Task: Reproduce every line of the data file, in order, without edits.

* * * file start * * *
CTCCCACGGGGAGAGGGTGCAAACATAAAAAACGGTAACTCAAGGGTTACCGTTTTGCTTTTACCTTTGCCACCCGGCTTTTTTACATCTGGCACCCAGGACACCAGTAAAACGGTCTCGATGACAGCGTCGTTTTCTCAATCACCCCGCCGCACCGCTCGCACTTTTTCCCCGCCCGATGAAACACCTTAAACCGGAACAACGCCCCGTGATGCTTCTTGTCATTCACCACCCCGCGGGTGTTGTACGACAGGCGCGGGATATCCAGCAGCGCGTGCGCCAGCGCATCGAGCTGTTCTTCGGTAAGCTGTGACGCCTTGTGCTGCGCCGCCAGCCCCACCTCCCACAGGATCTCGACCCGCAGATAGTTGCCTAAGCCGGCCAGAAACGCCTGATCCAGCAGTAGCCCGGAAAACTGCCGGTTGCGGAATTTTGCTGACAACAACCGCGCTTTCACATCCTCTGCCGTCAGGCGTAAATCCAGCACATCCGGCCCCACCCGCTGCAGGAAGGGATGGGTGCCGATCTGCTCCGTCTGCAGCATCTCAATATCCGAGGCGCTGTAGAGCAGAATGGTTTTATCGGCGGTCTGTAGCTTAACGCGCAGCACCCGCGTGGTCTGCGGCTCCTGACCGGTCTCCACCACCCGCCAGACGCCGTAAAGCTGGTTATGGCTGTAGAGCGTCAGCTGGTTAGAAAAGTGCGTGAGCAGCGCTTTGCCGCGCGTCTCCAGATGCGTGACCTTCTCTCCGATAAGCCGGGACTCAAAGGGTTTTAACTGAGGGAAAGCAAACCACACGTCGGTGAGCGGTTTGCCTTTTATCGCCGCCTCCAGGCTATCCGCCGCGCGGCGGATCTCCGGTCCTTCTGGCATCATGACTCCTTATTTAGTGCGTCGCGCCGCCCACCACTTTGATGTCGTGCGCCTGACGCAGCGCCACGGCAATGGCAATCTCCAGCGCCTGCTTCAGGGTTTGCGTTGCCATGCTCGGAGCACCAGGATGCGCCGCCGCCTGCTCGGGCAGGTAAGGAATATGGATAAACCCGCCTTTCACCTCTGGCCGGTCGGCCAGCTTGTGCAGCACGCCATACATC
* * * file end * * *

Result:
CTCCCACGGGGAGAGGGTGCAAACATAAAAAACGGTAACTCAAGGGTTACCGTTTTGCTTTTACCTTTGCCACCCGGCTTTTTTACATCTGGCACCCAGGACACCAGTAAAACGGTCTCGATGACAGCGTCGTTTTCTCAATCACCCCGCCGCACCGCTCGCACTTTTTCCCCGCCCGATGAAACACCTTAAACCGGAACAACGCCCCGTGATGCTTCTTGTCATTCACCACCCCGCGGGTGTTGTACGACAGGCGCGGGATATCCAGCAGCGCGTGCGCCAGCGCATCGAGCTGTTCTTCGGTAAGCTGTGACGCCTTGTGCTGCGCCGCCAGCCCCACCTCCCACAGGATCTCGACCCGCAGATAGTTGCCTAAGCCGGCCAGAAACGCCTGATCCAGCAGTAGCCCGGAAAACTGCCGGTTGCGGAATTTTGCTGACAACAACCGCGCTTTCACATCCTCTGCCGTCAGGCGTAAATCCAGCACATCCGGCCCCACCCGCTGCAGGAAGGGATGGGTGCCGATCTGCTCCGTCTGCAGCATCTCAATATCCGAGGCGCTGTAGAGCAGAATGGTTTTATCGGCGGTCTGTAGCTTAACGCGCAGCACCCGCGTGGTCTGCGGCTCCTGACCGGTCTCCACCACCCGCCAGACGCCGTAAAGCTGGTTATGGCTGTAGAGCGTCAGCTGGTTAGAAAAGTGCGTGAGCAGCGCTTTGCCGCGCGTCTCCAGATGCGTGACCTTCTCTCCGATAAGCCGGGACTCAAAGGGTTTTAACTGAGGGAAAGCAAACCACACGTCGGTGAGCGGTTTGCCTTTTATCGCCGCCTCCAGGCTATCCGCCGCGCGGCGGATCTCCGGTCCTTCTGGCATCATGACTCCTTATTTAGTGCGTCGCGCCGCCCACCACTTTGATGTCGTGCGCCTGACGCAGCGCCACGGCAATGGCAATCTCCAGCGCCTGCTTCAGGGTTTGCGTTGCCATGCTCGGAGCACCAGGATGCGCCGCCGCCTGCTCGGGCAGGTAAGGAATATGGATAAACCCGCCTTTCACCTCTGGCCGGTCGGCCAGCTTGTGCAGCACGCCATACATC